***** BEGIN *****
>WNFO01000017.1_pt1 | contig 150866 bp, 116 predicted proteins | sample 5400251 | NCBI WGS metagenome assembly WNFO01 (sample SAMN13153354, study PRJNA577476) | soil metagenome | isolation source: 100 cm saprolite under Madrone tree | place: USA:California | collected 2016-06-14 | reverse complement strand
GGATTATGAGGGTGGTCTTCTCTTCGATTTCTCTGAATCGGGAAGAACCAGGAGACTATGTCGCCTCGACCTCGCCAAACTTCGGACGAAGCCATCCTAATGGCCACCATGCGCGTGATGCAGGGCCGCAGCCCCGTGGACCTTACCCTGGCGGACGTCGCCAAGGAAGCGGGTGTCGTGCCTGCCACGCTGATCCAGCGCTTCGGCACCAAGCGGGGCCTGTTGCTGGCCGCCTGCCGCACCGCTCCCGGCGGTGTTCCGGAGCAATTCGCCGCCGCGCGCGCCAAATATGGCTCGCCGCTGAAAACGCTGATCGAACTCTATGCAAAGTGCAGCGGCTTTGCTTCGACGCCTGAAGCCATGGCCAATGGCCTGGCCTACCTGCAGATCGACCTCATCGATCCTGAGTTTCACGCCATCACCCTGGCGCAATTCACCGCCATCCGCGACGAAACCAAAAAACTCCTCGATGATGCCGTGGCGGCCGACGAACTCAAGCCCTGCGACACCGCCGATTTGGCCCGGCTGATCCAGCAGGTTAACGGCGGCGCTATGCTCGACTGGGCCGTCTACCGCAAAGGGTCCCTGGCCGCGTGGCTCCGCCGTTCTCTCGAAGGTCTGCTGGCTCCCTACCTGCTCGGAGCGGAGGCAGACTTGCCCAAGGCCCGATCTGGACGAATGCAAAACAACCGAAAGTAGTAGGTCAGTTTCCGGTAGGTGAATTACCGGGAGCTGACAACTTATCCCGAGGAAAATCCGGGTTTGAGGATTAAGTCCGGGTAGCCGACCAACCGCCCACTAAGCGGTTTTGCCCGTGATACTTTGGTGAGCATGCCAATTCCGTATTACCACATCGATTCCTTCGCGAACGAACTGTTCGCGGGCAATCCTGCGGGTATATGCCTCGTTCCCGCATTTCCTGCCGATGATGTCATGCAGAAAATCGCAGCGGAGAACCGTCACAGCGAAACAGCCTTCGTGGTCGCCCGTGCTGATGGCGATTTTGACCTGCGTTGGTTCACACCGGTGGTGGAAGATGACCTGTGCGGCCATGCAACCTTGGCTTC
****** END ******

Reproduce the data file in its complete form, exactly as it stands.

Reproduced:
>WNFO01000017.1_pt1 | contig 150866 bp, 116 predicted proteins | sample 5400251 | NCBI WGS metagenome assembly WNFO01 (sample SAMN13153354, study PRJNA577476) | soil metagenome | isolation source: 100 cm saprolite under Madrone tree | place: USA:California | collected 2016-06-14 | reverse complement strand
GGATTATGAGGGTGGTCTTCTCTTCGATTTCTCTGAATCGGGAAGAACCAGGAGACTATGTCGCCTCGACCTCGCCAAACTTCGGACGAAGCCATCCTAATGGCCACCATGCGCGTGATGCAGGGCCGCAGCCCCGTGGACCTTACCCTGGCGGACGTCGCCAAGGAAGCGGGTGTCGTGCCTGCCACGCTGATCCAGCGCTTCGGCACCAAGCGGGGCCTGTTGCTGGCCGCCTGCCGCACCGCTCCCGGCGGTGTTCCGGAGCAATTCGCCGCCGCGCGCGCCAAATATGGCTCGCCGCTGAAAACGCTGATCGAACTCTATGCAAAGTGCAGCGGCTTTGCTTCGACGCCTGAAGCCATGGCCAATGGCCTGGCCTACCTGCAGATCGACCTCATCGATCCTGAGTTTCACGCCATCACCCTGGCGCAATTCACCGCCATCCGCGACGAAACCAAAAAACTCCTCGATGATGCCGTGGCGGCCGACGAACTCAAGCCCTGCGACACCGCCGATTTGGCCCGGCTGATCCAGCAGGTTAACGGCGGCGCTATGCTCGACTGGGCCGTCTACCGCAAAGGGTCCCTGGCCGCGTGGCTCCGCCGTTCTCTCGAAGGTCTGCTGGCTCCCTACCTGCTCGGAGCGGAGGCAGACTTGCCCAAGGCCCGATCTGGACGAATGCAAAACAACCGAAAGTAGTAGGTCAGTTTCCGGTAGGTGAATTACCGGGAGCTGACAACTTATCCCGAGGAAAATCCGGGTTTGAGGATTAAGTCCGGGTAGCCGACCAACCGCCCACTAAGCGGTTTTGCCCGTGATACTTTGGTGAGCATGCCAATTCCGTATTACCACATCGATTCCTTCGCGAACGAACTGTTCGCGGGCAATCCTGCGGGTATATGCCTCGTTCCCGCATTTCCTGCCGATGATGTCATGCAGAAAATCGCAGCGGAGAACCGTCACAGCGAAACAGCCTTCGTGGTCGCCCGTGCTGATGGCGATTTTGACCTGCGTTGGTTCACACCGGTGGTGGAAGATGACCTGTGCGGCCATGCAACCTTGGCTTC